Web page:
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We’re receiving phone calls from concerned pro-lifers seeking insights on the upcoming availability of a COVID-19 vaccine. Two questions abound: were fetal cells of aborted babies used in the process of testing and manufacturing these medicines; and if yes, is it moral to take them?

Let’s take a closer look with information reported by the Charlotte Lozier Institute:

How many vaccine candidates received “Operation Warp Speed” funding and were submitted to the FDA for emergency use approval? Eight. They include Pfizer, Moderna, AstraZeneca, Johnson & Johnson, Novavaxab, Sanofi, Inovio, and Merck.

Pfizer and Moderna have their emergency use FDA application pending. The others are still in phase trials.

Do any of these companies use abortion-derived cell lines in the development and production of this vaccine? Yes: AstraZeneca and Johnson & Johnson. The rest do not.

Did any of these companies conduct lab testing using abortion-derived cell lines? We don’t know about Sanofi or Merck. AstraZeneca and Johnson & Johnson did use abortion-derived cell lines. The rest used a combination of testing that did and did not use abortion-derived cells.

Is it ethical to receive a vaccine made possible by utilizing abortion-derived cell lines in either the testing or manufacturing process of the vaccine? The Iowa Catholic Conference quoted the USCCB Committees on Pro-life and Doctrine:

People may in good conscience use the vaccines produced by Pfizer and Moderna, which made only limited use of those unethical cell lines (for lab testing of the vaccine).

Morally speaking, the vaccine offered by these two companies is relatively remote from the evil of abortion, and so need not trouble anyone’s conscience to use either one.

In contrast, some other companies use a cell line from the fetal tissue of an aborted baby in the design, development, production, and lab testing of their COVID vaccines.

If possible, those vaccines should not be used. If there is no alternative available, however, people may in good faith use them against the serious health risk of COVID.

The common good of public health takes precedence over any reservation about being treated with vaccines; they will not be effective if people do not use them.

Since the Pfizer and Moderna vaccines don’t use abortion-derived cell lines in the production process, are they morally superior to the AstraZeneca and Johnson & Johnson products that do, even considering that all use these lines in testing? In other words, is their an ethical hierarchy among vaccines?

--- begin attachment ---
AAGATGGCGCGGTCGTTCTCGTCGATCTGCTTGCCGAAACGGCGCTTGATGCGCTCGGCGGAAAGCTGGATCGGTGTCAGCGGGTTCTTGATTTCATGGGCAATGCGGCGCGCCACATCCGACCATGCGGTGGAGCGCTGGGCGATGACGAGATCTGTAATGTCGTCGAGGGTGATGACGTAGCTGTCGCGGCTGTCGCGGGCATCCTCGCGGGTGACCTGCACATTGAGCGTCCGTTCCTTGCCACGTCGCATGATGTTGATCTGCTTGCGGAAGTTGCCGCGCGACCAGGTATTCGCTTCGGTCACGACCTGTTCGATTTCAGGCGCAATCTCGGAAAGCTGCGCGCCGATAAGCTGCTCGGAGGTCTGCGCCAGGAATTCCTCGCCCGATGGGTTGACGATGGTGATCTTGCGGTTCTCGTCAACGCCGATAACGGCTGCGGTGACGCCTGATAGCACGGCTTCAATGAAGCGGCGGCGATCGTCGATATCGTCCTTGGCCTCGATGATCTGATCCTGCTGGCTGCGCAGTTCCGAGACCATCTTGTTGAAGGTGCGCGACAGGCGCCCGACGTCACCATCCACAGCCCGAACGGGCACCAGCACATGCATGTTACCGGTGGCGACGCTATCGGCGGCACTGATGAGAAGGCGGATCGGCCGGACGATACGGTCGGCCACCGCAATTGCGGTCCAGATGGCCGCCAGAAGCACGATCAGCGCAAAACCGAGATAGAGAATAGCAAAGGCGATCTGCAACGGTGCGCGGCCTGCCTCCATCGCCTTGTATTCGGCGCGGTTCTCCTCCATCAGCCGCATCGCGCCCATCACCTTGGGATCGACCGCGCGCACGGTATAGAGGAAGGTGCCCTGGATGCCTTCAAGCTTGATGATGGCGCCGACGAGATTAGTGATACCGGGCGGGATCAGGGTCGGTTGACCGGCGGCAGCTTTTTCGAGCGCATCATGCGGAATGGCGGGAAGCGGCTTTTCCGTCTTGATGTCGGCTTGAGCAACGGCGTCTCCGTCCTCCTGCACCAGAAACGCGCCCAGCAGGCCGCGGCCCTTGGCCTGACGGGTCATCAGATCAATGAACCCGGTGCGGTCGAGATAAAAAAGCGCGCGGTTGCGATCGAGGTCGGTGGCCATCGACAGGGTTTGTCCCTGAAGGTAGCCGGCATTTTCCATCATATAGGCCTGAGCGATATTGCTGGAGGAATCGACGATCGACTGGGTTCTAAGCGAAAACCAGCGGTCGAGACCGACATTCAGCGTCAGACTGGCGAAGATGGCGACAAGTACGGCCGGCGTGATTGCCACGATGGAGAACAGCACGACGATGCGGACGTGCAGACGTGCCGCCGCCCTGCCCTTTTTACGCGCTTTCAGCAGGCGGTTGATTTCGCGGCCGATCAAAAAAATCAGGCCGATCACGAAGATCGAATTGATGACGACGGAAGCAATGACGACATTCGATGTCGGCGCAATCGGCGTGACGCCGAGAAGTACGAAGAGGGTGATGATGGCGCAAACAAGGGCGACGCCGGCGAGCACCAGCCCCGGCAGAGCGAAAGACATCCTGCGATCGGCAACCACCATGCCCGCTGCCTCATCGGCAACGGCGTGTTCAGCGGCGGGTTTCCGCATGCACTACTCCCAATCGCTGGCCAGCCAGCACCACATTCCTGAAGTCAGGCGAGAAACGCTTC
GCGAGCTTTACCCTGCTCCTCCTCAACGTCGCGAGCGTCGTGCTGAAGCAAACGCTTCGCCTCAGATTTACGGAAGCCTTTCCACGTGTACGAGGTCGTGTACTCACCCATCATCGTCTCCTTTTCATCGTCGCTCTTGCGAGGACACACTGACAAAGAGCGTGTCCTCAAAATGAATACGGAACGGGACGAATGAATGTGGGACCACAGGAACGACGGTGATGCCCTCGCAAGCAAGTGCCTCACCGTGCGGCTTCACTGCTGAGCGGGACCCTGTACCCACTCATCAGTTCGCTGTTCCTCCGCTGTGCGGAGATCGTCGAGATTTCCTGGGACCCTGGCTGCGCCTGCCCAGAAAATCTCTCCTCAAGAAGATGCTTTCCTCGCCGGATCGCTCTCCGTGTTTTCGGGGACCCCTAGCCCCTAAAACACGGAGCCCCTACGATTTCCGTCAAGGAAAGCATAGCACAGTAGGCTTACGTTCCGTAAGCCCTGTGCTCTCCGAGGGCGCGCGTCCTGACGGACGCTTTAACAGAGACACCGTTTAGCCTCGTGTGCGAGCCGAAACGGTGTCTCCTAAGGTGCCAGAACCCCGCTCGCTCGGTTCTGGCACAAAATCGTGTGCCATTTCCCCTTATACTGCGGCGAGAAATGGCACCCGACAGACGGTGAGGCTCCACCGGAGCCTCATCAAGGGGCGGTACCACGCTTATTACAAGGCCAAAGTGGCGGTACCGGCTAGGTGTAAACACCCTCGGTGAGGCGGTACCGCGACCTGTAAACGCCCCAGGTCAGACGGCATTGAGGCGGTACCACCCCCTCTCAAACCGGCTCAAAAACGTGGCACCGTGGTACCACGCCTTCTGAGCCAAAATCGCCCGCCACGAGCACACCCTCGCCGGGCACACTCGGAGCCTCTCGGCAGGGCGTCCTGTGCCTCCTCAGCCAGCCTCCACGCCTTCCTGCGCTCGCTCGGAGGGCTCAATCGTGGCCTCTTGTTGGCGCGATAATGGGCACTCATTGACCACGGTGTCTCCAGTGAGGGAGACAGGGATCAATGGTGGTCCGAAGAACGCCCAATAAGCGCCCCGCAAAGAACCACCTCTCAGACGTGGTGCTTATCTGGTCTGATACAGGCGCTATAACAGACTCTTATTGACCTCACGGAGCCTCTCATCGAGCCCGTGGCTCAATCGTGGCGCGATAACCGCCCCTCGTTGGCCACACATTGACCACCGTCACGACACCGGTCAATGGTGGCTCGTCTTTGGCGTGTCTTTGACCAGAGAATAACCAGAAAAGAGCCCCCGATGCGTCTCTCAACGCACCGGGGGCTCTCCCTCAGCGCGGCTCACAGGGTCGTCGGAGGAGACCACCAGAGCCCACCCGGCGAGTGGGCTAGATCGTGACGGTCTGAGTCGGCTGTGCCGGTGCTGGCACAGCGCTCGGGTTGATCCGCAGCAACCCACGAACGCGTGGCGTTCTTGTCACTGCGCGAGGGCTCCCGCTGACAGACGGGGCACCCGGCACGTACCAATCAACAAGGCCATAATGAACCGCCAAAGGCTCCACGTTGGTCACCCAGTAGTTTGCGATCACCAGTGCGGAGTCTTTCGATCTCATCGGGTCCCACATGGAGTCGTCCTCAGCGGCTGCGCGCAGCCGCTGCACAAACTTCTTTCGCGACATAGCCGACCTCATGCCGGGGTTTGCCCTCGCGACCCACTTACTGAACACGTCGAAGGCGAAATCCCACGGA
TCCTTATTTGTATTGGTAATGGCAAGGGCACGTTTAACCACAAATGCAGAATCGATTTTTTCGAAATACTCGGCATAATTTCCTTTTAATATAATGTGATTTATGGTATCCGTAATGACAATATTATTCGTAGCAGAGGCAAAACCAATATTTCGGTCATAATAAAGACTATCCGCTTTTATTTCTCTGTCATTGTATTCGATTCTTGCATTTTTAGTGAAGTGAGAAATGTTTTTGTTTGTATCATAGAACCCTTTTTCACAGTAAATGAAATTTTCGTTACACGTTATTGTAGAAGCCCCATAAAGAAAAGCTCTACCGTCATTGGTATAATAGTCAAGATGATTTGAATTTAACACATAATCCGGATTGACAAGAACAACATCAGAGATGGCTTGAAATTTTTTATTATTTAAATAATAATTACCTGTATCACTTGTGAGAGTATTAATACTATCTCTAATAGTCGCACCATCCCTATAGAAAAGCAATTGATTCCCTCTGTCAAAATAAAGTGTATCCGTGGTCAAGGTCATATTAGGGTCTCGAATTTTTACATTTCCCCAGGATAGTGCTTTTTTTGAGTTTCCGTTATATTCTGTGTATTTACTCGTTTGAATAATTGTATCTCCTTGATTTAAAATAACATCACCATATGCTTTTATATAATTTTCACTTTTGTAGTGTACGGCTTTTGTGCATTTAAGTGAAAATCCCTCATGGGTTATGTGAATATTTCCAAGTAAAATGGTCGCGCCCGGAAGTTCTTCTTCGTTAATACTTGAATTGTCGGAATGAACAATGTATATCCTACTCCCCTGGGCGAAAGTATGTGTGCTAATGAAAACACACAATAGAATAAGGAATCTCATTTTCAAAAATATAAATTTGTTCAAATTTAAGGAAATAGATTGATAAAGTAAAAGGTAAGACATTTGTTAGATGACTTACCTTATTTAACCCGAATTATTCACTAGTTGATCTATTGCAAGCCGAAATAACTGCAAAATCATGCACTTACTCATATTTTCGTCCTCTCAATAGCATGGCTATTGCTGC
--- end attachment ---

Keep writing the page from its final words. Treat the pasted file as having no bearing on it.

The National Catholic Bioethics Center says yes:

The NCBC recognizes an ethical hierarchy among COVID-19 vaccines. Vaccines that do not use abortion-derived cell lines in any phase of design, manufacture or testing are the best ethical choice if they are reasonably available, safe, and effective. Vaccines that do not use abortion-derived cell lines in the manufacturing process but did use them at one point in development, such as for confirmatory testing, are preferable to those that utilize abortion-derived cell lines in more than one phase of development and, in particular, in the manufacturing process.

So should people of conscience and faith take this vaccine in light of the terrible impact the pandemic has had on the world?

The NCBC concurs with the USCCB:

Nonetheless, for grave reasons, people could decide in good conscience to accept vaccines that use abortion-derived cell lines in their development and production to protect their own lives and health and that of others in the absence of any satisfactory alternative.

Should you take this vaccine under protest? The NCBC says yes, but only after careful discernment. And your carefully formed conscience may prevent you from moving forward with the vaccination:

The use of an ethically problematic vaccine, however, may be done only “under protest.” A person who discerns in conscience that he or she can take such a vaccine has an obligation to make known his or her opposition to abortion and the use of abortion-derived cell lines.

People may legitimately discern in conscience that they cannot use a vaccine with some connection to abortion and such a refusal can be a courageous witness to help build a culture of life. The Catholic Church neither requires nor forbids the use of ethically problematic vaccines, but instead urges people to discern what decision to make after having carefully formed their consciences about the moral and prudential issues surrounding the vaccines that become available.

How can we lodge our protest to these pharmaceutical giants for using abortion-derived cell lines in testing? Pfizer provides good contact information here. You can actually reach their directors. Be respectful. Be clear. Be concise. Moderna provides only general contact information here.

Iowans for LIFE will continue to monitor the progress of these vaccines. Be sure to subscribe to our blog to remain informed.

Author: Iowans For Life